Uncle Sam is not in the credit business – at least not intentionally. Uncle Sam prefers that his debtors pay their bills in full, on time, all the time. But Uncle Sam realizes that sometimes personal situations make it difficult to honor your tax obligations. So if you owe so much to the IRS that you’re unable to clear your liability with a single large payment, Uncle Sam offers a payment option, known as the Installment Agreement. The Installment Agreement is based on what you can legitimately afford to render to the IRS each month while keeping up-to-date with your current tax obligations and covering your necessary living expenses.
First, the good news about Installment Agreements:
- Over time you can pay off your tax debt, including penalties and interest, through monthly payments.
- While the Installment Agreement is in place, providing you remain compliant with the terms, the IRS has to halt enforced collection activities, meaning that you’re not subjected to the stress and frustration of dealing with wage garnishment, bank levies, and seizure of other property.
If you’re considering an Installment Agreement with the IRS, call our tax boutique.
Why? Not knowing the IRS’s standard operating procedures can mean the probable rejection of your proposed payment plan, and forging ahead on your own could result in a quagmire of tax difficulties for you later on.
Here’s what transpires when you approach Uncle Sam about accepting monthly payments:
- You begin with a general idea of how much in monthly payments you can afford to make to the IRS. Your goal is to convince the IRS that you can afford to pay that much a month, but that is all you can afford a month. In other words, you’re dancing on a fine financial wire.
- You must do the math. Interest and penalties don’t stop attaching to your principal once you’ve entered into an Installment Agreement. This means that at the end of the year, you may owe more taxes than the original principal when you began making monthly payments.
- There is a time limit to pay off all your tax debt. Your proposed monthly payment must be sufficient to clear all principal, plus the accumulated penalties and interest, by the end of this time period.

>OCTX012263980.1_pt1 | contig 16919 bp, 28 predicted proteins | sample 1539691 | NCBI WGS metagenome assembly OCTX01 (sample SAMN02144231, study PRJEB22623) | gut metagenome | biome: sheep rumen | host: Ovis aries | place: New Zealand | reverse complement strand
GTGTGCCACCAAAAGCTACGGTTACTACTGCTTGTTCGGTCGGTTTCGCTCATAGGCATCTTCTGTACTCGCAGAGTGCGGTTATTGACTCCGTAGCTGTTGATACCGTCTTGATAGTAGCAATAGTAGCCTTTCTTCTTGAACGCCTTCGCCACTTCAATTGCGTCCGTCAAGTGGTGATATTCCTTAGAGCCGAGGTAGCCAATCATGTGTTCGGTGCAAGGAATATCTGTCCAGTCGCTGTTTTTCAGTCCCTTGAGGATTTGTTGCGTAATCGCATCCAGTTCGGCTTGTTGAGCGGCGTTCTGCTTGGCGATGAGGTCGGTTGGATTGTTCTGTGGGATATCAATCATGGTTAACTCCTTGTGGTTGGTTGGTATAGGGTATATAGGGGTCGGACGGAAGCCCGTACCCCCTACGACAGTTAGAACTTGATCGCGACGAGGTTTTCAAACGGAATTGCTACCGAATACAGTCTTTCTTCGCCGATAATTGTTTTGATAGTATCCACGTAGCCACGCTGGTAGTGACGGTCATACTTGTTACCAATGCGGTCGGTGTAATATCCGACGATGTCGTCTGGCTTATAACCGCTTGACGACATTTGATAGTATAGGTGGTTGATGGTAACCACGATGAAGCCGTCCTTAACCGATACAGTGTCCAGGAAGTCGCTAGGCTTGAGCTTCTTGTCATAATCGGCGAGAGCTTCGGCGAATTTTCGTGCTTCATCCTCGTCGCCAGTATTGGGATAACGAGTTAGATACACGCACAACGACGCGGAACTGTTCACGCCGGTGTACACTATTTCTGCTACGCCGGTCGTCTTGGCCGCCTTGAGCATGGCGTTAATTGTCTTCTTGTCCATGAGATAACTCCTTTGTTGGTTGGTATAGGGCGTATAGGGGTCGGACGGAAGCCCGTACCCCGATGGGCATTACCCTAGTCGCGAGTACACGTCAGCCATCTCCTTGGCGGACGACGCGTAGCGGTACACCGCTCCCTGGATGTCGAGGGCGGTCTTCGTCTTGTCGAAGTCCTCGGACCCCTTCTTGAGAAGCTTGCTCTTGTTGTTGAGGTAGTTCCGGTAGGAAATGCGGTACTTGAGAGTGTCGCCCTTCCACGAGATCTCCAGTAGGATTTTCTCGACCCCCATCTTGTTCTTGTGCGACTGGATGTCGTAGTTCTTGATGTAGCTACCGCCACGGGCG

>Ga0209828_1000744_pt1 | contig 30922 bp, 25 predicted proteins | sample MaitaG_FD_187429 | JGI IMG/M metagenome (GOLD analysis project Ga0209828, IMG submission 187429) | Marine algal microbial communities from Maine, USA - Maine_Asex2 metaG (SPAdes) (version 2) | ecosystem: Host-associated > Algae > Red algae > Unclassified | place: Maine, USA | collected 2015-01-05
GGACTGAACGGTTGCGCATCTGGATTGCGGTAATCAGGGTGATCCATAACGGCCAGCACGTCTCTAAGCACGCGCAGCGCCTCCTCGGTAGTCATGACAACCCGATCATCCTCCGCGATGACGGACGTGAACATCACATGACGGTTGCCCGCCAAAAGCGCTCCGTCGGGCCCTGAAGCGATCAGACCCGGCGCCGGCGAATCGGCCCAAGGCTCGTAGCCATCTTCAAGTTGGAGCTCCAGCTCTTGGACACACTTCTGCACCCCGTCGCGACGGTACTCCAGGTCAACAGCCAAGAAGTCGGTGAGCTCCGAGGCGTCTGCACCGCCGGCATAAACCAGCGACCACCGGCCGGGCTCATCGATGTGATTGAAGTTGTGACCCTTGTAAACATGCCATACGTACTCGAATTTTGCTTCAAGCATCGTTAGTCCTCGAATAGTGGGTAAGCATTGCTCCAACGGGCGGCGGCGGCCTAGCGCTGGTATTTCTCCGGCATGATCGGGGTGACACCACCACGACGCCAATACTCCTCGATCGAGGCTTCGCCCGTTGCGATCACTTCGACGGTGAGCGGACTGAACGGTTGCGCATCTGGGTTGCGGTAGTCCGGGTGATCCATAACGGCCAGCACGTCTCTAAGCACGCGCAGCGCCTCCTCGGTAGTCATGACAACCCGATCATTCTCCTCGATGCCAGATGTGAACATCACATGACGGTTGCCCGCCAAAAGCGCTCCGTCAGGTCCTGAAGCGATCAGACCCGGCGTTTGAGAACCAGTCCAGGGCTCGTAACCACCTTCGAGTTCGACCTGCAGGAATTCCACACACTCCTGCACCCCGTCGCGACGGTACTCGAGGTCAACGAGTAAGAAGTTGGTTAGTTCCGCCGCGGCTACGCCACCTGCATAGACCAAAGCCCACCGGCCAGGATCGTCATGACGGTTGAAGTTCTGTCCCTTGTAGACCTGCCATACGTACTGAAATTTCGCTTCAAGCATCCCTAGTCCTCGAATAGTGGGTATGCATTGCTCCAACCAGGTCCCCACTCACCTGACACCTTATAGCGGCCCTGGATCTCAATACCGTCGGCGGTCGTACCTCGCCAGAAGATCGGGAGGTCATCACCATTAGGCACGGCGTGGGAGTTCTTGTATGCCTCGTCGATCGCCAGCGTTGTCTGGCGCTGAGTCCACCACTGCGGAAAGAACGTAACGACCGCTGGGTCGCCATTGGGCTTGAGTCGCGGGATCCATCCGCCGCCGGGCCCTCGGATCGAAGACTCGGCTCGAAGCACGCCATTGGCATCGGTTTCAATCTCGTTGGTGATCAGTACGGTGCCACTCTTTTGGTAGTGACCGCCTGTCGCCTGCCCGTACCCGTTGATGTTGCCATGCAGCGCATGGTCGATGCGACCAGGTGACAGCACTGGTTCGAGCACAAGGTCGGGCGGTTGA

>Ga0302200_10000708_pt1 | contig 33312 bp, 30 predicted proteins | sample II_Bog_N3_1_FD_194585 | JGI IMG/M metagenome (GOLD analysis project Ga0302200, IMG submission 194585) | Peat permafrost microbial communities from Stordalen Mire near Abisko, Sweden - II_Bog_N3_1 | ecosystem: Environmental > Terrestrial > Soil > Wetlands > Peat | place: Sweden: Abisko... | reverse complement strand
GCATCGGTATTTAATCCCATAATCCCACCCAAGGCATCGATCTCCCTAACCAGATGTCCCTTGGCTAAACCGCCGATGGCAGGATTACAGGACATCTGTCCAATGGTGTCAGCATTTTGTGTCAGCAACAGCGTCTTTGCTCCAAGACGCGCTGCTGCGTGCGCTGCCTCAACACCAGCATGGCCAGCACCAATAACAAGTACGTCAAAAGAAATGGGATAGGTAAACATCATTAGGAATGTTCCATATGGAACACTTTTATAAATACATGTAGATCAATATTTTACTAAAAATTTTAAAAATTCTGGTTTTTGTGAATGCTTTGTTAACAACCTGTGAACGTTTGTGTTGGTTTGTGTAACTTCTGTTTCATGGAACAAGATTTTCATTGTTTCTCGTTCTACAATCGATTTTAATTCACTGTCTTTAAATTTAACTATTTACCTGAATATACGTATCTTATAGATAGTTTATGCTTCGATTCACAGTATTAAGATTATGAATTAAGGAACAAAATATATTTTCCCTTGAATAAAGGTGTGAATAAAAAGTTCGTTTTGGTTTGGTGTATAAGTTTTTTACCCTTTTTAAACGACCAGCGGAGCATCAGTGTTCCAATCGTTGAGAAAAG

- And as with all things IRS, for Installment Agreements, you must submit a form reporting, and documentation proving, your income and expenses. This step is crucial – and difficult to traverse. You must be aware of what expenses the IRS deems necessary and acceptable, and you must produce various financial statements as evidence of your monetary circumstances. Your records must prove your ability to pay a specific monthly amount, and no more than that amount. In other words, you need some discretionary funds in your monthly budget left over after payment for all basic living necessities. You’ll be using the discretionary funds for the tax payments.
Rejection of your Installment Agreement is possible based on any one of a number of reasons. For instance, if your form, including the calculations, is not accurate, or if your living expenses are not determined to be necessary, the IRS can refuse to accept your plan. If you are not compliant with all required IRS filings, the IRS will reject your plan. If you have defaulted on a previous Installment Agreement, the IRS can reject your plan. If you have failed to disclose all assets, the IRS can also promptly reject your proposed plan.
Remember: today’s technology allows the IRS to search out your assets through court records, through the state’s Recorder’s Office, through social networking photos, through online for-sale postings, through any number of other creative and unusual means. “Forgetting” that you own an asset and not reporting it can be grounds for rejection of your proposal to the IRS.
So establishing an Installment Agreement with the IRS requires patience, dedication, hard work, and a thorough knowledge of your rights as a taxpayer and expertise in predicting how the IRS will respond to the sometimes massive amounts of documentation required from you. At Law Offices of Christy Lee, P.C., our tax professionals will:
- Interview you regarding your financial circumstances, including your tax obligations, and review your correspondence with the IRS. We look for errors in IRS calculations regarding your tax debt and confirm that the amounts have been legitimately assessed.
- Work with you to determine a monthly payment amount which is doable for you and likely acceptable to the IRS. If your budget isn’t accommodating, we will help you search out unnecessary expenses, enabling you to fit the monthly payment to the IRS into your expenditures.
- Complete the IRS forms necessary to enter into an Installment Agreement and review and prepare the supporting documentation, including the redaction of unnecessary and potentially damaging data.
- Handle all communications between you and the IRS, so that your stress is alleviated, your rights as a taxpayer are assured, and no irrelevant financial information is passed along to the IRS needlessly.
- And counsel you concerning future record-keeping to lessen the risk of future noncompliance with the Internal Revenue Code.
At Law Offices of Christy Lee, P.C., we are trained to negotiate with the IRS on your behalf. We understand the IRS’s tactics when assessing your ability to pay off your tax debt. We can predict how the IRS will respond to a particular proposed payment plan under a predetermined set of circumstances. We know and can ensure your rights as a taxpayer. Let Law Offices of Christy Lee, P.C., help you achieve peace of mind while you clear your tax liability through an Installment Agreement with the IRS.